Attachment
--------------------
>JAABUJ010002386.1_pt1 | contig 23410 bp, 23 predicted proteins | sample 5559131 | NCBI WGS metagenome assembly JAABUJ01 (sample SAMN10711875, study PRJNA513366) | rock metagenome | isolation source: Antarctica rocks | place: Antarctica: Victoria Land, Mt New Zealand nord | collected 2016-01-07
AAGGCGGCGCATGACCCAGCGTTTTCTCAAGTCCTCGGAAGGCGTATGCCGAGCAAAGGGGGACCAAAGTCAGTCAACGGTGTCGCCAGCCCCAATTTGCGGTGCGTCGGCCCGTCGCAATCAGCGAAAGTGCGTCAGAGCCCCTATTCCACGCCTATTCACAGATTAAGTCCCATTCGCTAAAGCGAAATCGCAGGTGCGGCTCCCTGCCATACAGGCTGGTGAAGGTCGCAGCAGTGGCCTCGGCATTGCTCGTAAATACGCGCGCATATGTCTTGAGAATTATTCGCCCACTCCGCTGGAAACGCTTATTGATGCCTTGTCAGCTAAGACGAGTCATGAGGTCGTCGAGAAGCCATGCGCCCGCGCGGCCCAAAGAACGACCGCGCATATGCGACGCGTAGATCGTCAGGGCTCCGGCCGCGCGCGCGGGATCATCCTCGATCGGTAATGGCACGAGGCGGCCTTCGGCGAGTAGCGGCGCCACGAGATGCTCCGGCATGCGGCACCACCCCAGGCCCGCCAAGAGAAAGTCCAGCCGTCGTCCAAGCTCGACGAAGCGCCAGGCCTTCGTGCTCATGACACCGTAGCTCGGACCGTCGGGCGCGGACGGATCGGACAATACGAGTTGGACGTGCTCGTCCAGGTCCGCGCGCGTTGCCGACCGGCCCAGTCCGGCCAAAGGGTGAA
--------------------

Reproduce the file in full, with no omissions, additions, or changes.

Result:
>JAABUJ010002386.1_pt1 | contig 23410 bp, 23 predicted proteins | sample 5559131 | NCBI WGS metagenome assembly JAABUJ01 (sample SAMN10711875, study PRJNA513366) | rock metagenome | isolation source: Antarctica rocks | place: Antarctica: Victoria Land, Mt New Zealand nord | collected 2016-01-07
AAGGCGGCGCATGACCCAGCGTTTTCTCAAGTCCTCGGAAGGCGTATGCCGAGCAAAGGGGGACCAAAGTCAGTCAACGGTGTCGCCAGCCCCAATTTGCGGTGCGTCGGCCCGTCGCAATCAGCGAAAGTGCGTCAGAGCCCCTATTCCACGCCTATTCACAGATTAAGTCCCATTCGCTAAAGCGAAATCGCAGGTGCGGCTCCCTGCCATACAGGCTGGTGAAGGTCGCAGCAGTGGCCTCGGCATTGCTCGTAAATACGCGCGCATATGTCTTGAGAATTATTCGCCCACTCCGCTGGAAACGCTTATTGATGCCTTGTCAGCTAAGACGAGTCATGAGGTCGTCGAGAAGCCATGCGCCCGCGCGGCCCAAAGAACGACCGCGCATATGCGACGCGTAGATCGTCAGGGCTCCGGCCGCGCGCGCGGGATCATCCTCGATCGGTAATGGCACGAGGCGGCCTTCGGCGAGTAGCGGCGCCACGAGATGCTCCGGCATGCGGCACCACCCCAGGCCCGCCAAGAGAAAGTCCAGCCGTCGTCCAAGCTCGACGAAGCGCCAGGCCTTCGTGCTCATGACACCGTAGCTCGGACCGTCGGGCGCGGACGGATCGGACAATACGAGTTGGACGTGCTCGTCCAGGTCCGCGCGCGTTGCCGACCGGCCCAGTCCGGCCAAAGGGTGAA